Pictured here is Rep. Keith Ellison. He represents the state of Minnesota in Congress. But he also serves as the deputy chair of the Democratic National Committee.
Why is he posing with this book? And why does he think a book like this is necessary to "strike fear in the heart" of the President?
There's nothing wrong with being anti-fascist (from which "Antifa" draws its name), at least not in a general sense; one would hope that everyone is comfortable with identifying as anti-fascist.
But the Antifa movement making news in 2018 hasn't manifested itself in constructive ways. Instead, Antifa groups have been associated with violent protests, destruction of property, and intimidation tactics.
If a member of Congress wants to strike fear into the heart of an abusive President, there's no need to take a selfie with "The Antifa Handbook". Just pose with one of the classics: The Declaration of Independence, the Constitution, or the Federalist Papers. All three provide the necessary foundation for striking proper fear into the heart of anyone who would misuse the power of the Presidency.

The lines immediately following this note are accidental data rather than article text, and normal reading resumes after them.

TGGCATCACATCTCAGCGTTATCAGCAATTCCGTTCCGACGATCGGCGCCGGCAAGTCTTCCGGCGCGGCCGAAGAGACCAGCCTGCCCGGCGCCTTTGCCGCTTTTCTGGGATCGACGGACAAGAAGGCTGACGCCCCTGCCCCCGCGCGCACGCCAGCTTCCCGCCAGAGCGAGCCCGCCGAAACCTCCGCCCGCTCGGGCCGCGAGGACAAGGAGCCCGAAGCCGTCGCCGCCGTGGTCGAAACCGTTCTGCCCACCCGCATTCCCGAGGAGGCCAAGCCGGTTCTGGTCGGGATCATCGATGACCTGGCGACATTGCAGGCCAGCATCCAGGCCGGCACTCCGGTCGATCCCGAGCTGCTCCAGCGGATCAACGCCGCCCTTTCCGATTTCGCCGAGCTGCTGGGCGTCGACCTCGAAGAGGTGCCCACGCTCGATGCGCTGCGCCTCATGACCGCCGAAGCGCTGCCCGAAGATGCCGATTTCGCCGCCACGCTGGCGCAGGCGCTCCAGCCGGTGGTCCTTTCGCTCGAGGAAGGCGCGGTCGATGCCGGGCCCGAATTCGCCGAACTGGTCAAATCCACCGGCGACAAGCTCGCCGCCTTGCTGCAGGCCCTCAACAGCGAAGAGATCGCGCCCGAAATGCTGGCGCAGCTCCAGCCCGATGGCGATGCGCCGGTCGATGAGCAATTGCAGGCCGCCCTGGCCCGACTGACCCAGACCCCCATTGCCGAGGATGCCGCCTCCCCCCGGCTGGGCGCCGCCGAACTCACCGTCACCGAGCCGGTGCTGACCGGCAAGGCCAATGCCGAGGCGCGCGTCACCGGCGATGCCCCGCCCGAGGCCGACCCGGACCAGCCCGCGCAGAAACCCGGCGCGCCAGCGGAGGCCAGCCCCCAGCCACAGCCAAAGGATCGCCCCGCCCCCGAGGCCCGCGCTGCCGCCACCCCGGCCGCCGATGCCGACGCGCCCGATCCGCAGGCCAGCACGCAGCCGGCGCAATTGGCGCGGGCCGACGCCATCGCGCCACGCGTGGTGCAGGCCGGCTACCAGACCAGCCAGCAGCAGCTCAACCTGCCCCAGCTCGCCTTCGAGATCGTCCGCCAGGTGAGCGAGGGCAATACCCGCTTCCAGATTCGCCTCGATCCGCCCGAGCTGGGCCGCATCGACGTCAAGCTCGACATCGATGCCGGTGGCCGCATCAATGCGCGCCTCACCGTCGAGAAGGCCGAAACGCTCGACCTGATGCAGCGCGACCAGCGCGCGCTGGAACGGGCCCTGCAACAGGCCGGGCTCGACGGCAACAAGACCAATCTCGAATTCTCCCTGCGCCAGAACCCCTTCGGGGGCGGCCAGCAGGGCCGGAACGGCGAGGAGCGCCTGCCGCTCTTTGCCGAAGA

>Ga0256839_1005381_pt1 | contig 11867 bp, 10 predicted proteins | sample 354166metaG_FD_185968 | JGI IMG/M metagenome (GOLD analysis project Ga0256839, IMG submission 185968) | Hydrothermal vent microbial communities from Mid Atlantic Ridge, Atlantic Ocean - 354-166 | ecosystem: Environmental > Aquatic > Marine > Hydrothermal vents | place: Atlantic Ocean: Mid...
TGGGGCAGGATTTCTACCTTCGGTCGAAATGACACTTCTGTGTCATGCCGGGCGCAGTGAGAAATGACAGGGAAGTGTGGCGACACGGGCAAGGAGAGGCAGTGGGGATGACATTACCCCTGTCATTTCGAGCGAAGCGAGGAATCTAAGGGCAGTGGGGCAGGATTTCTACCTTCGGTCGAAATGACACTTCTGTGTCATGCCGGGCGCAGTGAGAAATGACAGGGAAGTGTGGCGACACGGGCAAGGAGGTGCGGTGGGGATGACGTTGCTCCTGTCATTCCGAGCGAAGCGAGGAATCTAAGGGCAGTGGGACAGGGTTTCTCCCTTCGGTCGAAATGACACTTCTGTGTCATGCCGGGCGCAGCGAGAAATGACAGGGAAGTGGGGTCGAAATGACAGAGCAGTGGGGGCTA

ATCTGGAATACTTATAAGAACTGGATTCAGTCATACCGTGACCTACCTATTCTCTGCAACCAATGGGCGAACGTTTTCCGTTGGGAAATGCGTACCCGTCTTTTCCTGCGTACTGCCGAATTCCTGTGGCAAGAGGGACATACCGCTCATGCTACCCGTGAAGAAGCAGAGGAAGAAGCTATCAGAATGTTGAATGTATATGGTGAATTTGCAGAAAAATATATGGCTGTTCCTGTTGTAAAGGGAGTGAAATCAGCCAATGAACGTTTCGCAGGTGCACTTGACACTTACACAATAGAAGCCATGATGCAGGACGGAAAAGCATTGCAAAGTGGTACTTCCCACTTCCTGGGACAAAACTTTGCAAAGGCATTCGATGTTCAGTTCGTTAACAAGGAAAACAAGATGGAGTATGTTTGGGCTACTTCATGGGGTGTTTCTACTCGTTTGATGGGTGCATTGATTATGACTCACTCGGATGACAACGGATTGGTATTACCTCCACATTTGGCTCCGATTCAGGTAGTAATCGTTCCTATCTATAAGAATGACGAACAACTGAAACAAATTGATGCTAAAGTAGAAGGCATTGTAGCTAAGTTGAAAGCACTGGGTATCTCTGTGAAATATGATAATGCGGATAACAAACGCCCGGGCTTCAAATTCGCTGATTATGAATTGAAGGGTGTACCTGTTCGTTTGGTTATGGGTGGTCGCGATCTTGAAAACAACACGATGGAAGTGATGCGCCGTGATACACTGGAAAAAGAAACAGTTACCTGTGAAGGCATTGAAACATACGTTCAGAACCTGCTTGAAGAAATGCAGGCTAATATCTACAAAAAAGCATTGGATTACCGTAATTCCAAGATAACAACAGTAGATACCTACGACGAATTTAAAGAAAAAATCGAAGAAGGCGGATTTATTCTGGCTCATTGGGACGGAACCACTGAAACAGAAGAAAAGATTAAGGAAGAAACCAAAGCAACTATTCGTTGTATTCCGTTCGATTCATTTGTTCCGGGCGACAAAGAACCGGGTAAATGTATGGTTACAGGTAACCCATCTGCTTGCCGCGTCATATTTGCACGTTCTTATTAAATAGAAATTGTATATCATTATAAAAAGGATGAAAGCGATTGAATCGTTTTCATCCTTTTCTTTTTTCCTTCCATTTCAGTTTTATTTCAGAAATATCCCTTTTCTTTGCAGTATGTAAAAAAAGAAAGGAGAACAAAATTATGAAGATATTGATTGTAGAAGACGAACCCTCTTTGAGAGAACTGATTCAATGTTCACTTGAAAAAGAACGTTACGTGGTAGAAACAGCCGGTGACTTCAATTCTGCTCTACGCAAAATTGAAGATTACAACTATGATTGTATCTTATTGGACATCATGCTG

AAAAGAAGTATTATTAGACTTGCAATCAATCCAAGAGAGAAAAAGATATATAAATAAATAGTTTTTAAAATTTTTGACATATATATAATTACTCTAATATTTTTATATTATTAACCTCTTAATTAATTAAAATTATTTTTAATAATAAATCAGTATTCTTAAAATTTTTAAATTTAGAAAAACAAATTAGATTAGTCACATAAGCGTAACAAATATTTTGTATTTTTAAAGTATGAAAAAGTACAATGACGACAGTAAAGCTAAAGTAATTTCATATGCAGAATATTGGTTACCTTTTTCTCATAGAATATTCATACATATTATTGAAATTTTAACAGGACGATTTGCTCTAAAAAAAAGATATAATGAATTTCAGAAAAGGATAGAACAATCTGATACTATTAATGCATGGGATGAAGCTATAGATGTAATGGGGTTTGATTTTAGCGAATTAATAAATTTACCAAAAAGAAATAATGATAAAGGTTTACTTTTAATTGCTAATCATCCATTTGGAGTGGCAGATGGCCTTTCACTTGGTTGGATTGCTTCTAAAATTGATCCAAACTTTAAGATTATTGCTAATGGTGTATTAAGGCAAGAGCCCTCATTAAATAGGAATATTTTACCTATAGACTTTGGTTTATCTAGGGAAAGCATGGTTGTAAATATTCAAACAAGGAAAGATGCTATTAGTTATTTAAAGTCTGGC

Containing and correcting an aberrant member of the Article II branch of governmentisn't hard -- especially not if the co-equal branches of government do their part. Congress is established in Article I of the Constitution, and it's first because it's supposed to be the manifestation of the people's will. The President has veto power in order to keep Congress from going too far, because it's rightly presumed that Congress is the mostly unfettered appendage of popular opinion.
The entire House of Representatives is up for replacement every 24 months. In political time, that's the blink of an eye. Change very rarely requires people marching in the streets or joining amorphous movements like Antifa.
Instead of endorsing fringe movements, shouldn't the deputy chair of one of the two major political parties -- and a member of the Article I branch of government -- focus on winning over voters? Shouldn't he be using the Constitution we already have to impose exactly the kinds of checks and balances it was carefully designed to put directly into hands like his?
The system for imposing corrections is already here, and it's no secret. The Constitution might not make for a great selfie, but it's almost always the answer to solving American problems. We already have the textbook we need, and it's been teaching the right lessons for well over 200 years.